Peter Cooper’s cider making

By: Justin Russell | March 27, 2013

In the May/June 2013 issue of Organic Gardener magazine, JUSTIN RUSSELL delves into the history of cider, growing cider apples and perry pears, and how to make your own tasty brew.

Here, Peter Cooper, of Wychwood Nursery in Tasmania, provides more detail about home cider making.

Photo: Peter Cooper

Peter Cooper of Wychwood Nursery in Tasmania, sent in this description of home cider making - and supplied the photos.

I have been making cider for nearly 10 years, each April to May at the end of the apple harvest season, using any surplus fruit (including windfalls). We have over 40 heritage apple varieties here at Wychwood, ranging from Esopus Spitzenberg (American dessert variety) to Cat’s Head (English cooker from 1600).

AppleCrushI bought an Italian crush which a local farmer mechanized so I don’t have to hand-turn to pulp the apples. They are fed into a stainless steel hopper (see image) and then fed through stainless steel blades which cut the fruit, followed by two rollers which further break it all into the aforementioned pulp.

The pulp is collected beneath this machine in a tub and poured into an oak lined press for crushing. The press is similar to ones used as backyard grape presses and it, too, is from Italy. Both machines came from a Melbourne brewing supplier.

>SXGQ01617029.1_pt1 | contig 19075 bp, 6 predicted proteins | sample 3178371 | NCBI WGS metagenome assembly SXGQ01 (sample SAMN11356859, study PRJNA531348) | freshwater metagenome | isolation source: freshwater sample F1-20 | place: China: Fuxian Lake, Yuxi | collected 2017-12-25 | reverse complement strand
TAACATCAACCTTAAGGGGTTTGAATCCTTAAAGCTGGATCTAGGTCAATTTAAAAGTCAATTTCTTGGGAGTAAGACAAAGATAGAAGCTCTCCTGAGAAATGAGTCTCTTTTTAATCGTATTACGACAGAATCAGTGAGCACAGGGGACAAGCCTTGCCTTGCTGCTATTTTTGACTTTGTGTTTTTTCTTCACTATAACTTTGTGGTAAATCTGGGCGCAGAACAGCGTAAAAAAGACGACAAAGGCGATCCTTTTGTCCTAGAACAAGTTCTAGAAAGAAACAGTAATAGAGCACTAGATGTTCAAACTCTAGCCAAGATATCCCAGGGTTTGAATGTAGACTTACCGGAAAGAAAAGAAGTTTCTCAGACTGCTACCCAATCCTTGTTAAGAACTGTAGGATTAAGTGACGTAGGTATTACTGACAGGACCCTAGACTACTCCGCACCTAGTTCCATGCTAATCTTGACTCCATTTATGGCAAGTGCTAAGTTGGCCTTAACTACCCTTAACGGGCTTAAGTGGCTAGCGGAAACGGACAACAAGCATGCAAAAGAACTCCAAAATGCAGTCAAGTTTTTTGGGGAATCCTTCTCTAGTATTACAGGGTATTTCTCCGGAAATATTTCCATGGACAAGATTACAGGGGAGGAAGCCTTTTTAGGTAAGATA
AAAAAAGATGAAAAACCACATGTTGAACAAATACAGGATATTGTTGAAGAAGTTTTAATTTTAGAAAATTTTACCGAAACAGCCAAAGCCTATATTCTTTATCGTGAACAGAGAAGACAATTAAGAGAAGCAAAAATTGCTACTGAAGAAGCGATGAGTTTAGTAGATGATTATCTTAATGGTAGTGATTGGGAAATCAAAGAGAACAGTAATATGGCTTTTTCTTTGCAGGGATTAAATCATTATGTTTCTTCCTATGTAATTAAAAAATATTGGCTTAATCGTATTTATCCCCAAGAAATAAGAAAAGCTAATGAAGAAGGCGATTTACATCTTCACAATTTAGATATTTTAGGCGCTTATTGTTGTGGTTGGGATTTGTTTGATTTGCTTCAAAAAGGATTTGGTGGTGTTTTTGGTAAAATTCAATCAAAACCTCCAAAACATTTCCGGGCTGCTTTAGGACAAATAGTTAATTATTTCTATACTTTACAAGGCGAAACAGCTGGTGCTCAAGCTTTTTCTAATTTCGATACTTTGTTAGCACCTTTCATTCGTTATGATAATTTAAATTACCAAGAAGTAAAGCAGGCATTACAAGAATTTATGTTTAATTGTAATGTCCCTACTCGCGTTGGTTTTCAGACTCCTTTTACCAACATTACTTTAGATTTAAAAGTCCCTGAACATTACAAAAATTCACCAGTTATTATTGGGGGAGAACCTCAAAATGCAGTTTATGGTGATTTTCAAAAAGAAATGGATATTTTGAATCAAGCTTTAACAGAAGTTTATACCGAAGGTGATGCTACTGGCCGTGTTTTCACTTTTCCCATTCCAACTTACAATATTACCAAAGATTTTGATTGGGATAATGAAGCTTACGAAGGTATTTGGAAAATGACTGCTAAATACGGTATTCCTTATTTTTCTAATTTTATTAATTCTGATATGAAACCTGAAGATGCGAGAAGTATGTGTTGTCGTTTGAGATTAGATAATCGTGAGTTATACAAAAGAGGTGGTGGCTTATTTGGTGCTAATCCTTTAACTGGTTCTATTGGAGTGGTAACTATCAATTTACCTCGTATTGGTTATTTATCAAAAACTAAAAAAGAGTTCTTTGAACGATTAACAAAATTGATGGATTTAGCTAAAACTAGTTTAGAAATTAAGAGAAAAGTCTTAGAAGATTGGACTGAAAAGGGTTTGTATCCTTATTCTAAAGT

Once juice is collected in 35 litre or sometimes 65 litre containers (depending on volume of fruit for pressing), I add yeast nutrient and Champagne yeast for initial cold fermentation (with airlock), which often takes 6-8 weeks to finish.

Juice is then racked into a clean barrel for another couple of weeks, leaving behind spent sediment. The juice is then bottled into old 750ml Champagne bottles with one teaspoon of sugar. The bottles are sealed with oversized beer bottle caps which fit Champagne bottles and can be sourced from brewing outlets.

Sugar content encourages secondary fermentation in the bottles as the weather warms up in spring. Old wives’ tales theorized that some miraculous communication took place in the bottle between cider and apple trees as this fermentation tended to roughly coincide with apple trees flowering, but it was merely the result of weather warming up.

The finished cider is ready for drinking around Christmas onward, but improves markedly over 1-3 years before suddenly losing quality.

 

Related topics

Extra content, Organic Wine, Issue 67 - May/June 2013, Fruits & nuts